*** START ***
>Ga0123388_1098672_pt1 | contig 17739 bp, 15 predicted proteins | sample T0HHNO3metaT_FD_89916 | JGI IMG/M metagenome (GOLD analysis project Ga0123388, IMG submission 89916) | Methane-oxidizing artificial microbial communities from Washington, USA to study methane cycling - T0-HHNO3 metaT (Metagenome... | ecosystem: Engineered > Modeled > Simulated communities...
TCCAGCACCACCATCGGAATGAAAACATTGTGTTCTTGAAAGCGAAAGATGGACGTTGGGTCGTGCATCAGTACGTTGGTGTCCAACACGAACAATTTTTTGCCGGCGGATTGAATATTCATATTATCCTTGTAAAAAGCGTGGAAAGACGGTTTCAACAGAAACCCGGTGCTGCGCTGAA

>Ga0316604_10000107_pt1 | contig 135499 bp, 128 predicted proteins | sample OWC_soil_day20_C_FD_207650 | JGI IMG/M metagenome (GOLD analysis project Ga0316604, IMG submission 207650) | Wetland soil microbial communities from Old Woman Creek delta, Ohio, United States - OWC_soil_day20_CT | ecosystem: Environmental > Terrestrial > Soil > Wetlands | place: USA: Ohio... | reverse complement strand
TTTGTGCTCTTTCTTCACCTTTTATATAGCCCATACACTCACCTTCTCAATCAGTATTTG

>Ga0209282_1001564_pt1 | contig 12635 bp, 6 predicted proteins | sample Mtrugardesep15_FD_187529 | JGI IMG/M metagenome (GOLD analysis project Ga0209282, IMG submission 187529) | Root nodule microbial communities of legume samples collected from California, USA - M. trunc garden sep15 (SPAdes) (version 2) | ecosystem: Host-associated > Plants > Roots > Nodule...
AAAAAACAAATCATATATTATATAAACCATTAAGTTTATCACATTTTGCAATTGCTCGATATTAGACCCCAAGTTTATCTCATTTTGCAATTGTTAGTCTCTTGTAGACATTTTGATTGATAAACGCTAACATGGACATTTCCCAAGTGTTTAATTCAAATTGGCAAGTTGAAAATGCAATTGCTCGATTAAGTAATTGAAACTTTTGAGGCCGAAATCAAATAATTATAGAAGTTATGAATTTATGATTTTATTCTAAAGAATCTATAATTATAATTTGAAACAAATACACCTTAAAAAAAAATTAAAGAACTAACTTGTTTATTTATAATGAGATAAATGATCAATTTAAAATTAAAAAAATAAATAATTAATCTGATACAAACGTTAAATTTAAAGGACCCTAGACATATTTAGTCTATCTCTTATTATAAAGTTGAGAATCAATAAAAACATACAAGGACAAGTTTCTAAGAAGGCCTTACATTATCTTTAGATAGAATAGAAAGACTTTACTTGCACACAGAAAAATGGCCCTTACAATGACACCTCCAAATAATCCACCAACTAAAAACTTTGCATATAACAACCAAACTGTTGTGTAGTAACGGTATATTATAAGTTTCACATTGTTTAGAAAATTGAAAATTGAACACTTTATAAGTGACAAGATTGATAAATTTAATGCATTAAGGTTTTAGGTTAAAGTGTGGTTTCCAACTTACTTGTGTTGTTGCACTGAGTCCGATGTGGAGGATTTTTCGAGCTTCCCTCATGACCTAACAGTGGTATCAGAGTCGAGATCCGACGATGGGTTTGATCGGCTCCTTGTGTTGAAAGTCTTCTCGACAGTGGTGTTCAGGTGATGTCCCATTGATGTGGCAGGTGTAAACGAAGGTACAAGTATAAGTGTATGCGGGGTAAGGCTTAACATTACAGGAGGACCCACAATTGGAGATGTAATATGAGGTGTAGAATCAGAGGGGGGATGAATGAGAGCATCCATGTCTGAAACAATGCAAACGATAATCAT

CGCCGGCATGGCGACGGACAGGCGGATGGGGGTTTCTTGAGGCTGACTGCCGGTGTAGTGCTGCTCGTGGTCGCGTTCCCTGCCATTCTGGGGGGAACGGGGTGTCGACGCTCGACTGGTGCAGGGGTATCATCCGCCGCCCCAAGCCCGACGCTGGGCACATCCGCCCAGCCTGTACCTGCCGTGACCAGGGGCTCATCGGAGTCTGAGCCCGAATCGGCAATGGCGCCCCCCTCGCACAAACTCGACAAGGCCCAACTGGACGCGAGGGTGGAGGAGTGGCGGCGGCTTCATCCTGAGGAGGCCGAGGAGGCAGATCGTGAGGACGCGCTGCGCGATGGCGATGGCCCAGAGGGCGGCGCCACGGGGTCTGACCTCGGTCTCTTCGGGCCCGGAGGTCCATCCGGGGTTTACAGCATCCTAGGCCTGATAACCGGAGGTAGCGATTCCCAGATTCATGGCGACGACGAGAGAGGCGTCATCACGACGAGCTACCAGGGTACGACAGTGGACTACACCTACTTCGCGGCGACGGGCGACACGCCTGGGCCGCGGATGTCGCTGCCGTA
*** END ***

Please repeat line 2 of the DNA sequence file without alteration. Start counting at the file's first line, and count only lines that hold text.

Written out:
TCCAGCACCACCATCGGAATGAAAACATTGTGTTCTTGAAAGCGAAAGATGGACGTTGGGTCGTGCATCAGTACGTTGGTGTCCAACACGAACAATTTTTTGCCGGCGGATTGAATATTCATATTATCCTTGTAAAAAGCGTGGAAAGACGGTTTCAACAGAAACCCGGTGCTGCGCTGAA